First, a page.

Asia Foundation staff teamed with community members, PS officials, and the divisional secretariat (a representative of the national government working at the sub-district level) to rehabilitate the tank and convert the pond into a recreational area. The Foundation also supported a needs-assessment, technical assistance (such as an engineer who ensured sound construction), and necessary construction funding. The PS contributed the largest portion of funds to the project, as well as the vehicles and equipment necessary to clean, deepen, and reinforce the tank, while citizen volunteers dug out and carried debris, and removed the noxious salvinia plants that filled the pond.
Since the flooding, the community appreciates the tank even more. Though the area experienced flooding of a few feet during the worst of the floods, the improvements to the tank increased drainage, preventing it from overflowing as it had in previous rains. Residents and local officials also reported that while they had experienced 150 dengue cases in 2009, including three deaths, no serious dengue illness was reported in 2010 and 2011, despite the heightened risk that often follows a flood. The drinking water was also less polluted, reducing the risk for other diseases. In contrast, in February 2011, OCHA reported that in other areas of Batticaloa District, authorities estimated at least $4.2 million worth of damage to eight major tanks, 11 medium tanks, and 102 minor tanks, and that roughly 50,000 wells were contaminated by the floods, with numerous cases of vomiting and fever recorded.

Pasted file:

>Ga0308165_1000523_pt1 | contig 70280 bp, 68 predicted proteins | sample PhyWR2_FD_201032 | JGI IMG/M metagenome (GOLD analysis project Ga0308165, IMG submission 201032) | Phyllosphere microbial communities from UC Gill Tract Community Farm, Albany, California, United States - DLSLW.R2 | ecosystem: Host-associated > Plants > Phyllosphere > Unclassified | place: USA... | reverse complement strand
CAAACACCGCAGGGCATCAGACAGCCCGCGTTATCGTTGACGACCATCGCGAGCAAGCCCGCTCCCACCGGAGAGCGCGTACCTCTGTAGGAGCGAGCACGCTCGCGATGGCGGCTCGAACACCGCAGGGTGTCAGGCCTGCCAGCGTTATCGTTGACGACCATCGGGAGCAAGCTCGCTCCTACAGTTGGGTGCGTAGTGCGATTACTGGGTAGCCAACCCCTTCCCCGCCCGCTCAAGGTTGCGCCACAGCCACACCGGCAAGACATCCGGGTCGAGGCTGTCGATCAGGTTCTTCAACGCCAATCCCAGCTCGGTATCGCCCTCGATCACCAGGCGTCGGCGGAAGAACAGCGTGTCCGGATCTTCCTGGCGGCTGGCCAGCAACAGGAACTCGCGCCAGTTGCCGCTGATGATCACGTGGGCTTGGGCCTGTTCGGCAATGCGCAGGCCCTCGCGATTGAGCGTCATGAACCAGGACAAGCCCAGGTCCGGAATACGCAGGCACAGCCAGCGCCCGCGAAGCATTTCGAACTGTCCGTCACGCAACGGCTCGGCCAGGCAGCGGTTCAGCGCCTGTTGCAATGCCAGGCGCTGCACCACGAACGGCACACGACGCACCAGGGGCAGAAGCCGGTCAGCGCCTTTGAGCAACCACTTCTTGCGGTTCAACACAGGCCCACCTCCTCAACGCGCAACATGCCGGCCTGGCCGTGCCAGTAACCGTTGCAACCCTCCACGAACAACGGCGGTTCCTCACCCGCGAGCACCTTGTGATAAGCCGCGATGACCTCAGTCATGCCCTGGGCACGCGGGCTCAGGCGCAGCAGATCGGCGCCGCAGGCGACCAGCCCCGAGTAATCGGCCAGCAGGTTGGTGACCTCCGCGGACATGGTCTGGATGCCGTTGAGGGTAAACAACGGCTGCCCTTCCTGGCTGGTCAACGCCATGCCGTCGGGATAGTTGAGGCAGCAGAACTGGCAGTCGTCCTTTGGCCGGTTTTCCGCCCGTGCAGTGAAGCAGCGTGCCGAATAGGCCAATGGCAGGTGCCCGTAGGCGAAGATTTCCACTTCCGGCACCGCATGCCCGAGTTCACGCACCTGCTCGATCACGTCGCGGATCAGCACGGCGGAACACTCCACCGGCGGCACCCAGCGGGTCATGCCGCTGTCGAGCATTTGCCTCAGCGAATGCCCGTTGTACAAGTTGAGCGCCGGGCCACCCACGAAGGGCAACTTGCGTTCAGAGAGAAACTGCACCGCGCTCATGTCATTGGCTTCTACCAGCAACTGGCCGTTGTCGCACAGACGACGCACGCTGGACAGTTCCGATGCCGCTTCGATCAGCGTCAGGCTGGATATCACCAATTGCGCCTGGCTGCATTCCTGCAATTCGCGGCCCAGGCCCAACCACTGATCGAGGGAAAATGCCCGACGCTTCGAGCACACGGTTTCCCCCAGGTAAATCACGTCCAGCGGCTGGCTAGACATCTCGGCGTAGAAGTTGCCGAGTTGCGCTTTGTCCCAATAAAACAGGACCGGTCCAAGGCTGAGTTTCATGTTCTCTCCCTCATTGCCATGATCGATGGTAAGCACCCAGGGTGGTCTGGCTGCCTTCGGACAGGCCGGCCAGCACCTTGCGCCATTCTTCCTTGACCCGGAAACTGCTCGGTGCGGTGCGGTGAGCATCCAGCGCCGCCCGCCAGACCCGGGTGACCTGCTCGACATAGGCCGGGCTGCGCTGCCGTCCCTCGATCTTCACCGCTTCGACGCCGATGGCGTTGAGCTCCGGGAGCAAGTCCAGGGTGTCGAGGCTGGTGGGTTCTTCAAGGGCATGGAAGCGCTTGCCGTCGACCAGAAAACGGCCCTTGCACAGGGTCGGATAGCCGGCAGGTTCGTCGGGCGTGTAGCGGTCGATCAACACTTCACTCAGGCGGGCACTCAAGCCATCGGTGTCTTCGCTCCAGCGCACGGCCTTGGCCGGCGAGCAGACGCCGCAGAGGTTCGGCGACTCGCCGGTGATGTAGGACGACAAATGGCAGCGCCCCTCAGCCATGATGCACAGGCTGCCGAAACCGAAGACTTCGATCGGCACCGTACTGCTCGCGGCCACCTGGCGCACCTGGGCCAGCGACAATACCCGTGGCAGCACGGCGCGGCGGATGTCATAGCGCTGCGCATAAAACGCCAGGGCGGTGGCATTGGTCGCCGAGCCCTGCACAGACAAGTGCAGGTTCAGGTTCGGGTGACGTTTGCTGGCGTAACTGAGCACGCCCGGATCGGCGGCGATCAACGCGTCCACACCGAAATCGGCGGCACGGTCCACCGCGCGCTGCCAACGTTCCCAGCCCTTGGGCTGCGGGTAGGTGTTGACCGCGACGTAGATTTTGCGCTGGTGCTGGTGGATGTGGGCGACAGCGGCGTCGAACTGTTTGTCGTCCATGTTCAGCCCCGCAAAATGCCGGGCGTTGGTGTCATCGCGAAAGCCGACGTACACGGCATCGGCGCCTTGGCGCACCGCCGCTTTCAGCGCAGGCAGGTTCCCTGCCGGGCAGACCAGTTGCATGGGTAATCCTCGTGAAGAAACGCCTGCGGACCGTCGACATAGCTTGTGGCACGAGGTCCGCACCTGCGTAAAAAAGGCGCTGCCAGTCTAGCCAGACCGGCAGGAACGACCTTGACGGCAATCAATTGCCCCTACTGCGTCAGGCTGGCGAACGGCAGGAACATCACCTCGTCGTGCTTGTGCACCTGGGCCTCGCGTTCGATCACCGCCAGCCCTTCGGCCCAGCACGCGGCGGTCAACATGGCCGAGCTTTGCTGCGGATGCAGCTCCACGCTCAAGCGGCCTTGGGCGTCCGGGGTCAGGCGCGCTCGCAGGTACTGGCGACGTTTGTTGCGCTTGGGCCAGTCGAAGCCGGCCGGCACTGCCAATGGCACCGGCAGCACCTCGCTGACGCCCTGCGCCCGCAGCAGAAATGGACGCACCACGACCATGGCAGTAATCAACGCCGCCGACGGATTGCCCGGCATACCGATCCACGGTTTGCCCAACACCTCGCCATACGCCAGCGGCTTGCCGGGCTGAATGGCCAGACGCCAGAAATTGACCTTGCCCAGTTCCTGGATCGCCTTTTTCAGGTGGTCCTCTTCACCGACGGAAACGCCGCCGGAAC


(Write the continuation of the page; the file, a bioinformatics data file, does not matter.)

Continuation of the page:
This project was notable in its effectiveness in preventing flooding and the related high economic and social costs, but also for a number of other reasons: it was the first time the community and the PS had collaborated on a project through a participatory planning process; it was a localized project highly valued by the community, who saw the large-scale road and bridge projects being implemented by the national government as unaligned to their day-to-day needs; and various aspects of the project, such as the use of recycled building debris to shore up the bund, represented low-cost innovation that could be replicated in other communities.
But perhaps what is most striking, and prominently emphasized by the citizens themselves who I met on a recent visit to the tank, is their sense of pride and ownership, especially among members of the senior citizens’ association whose enthusiasm to finally achieve the dream of 1982 drove them to push the project forward.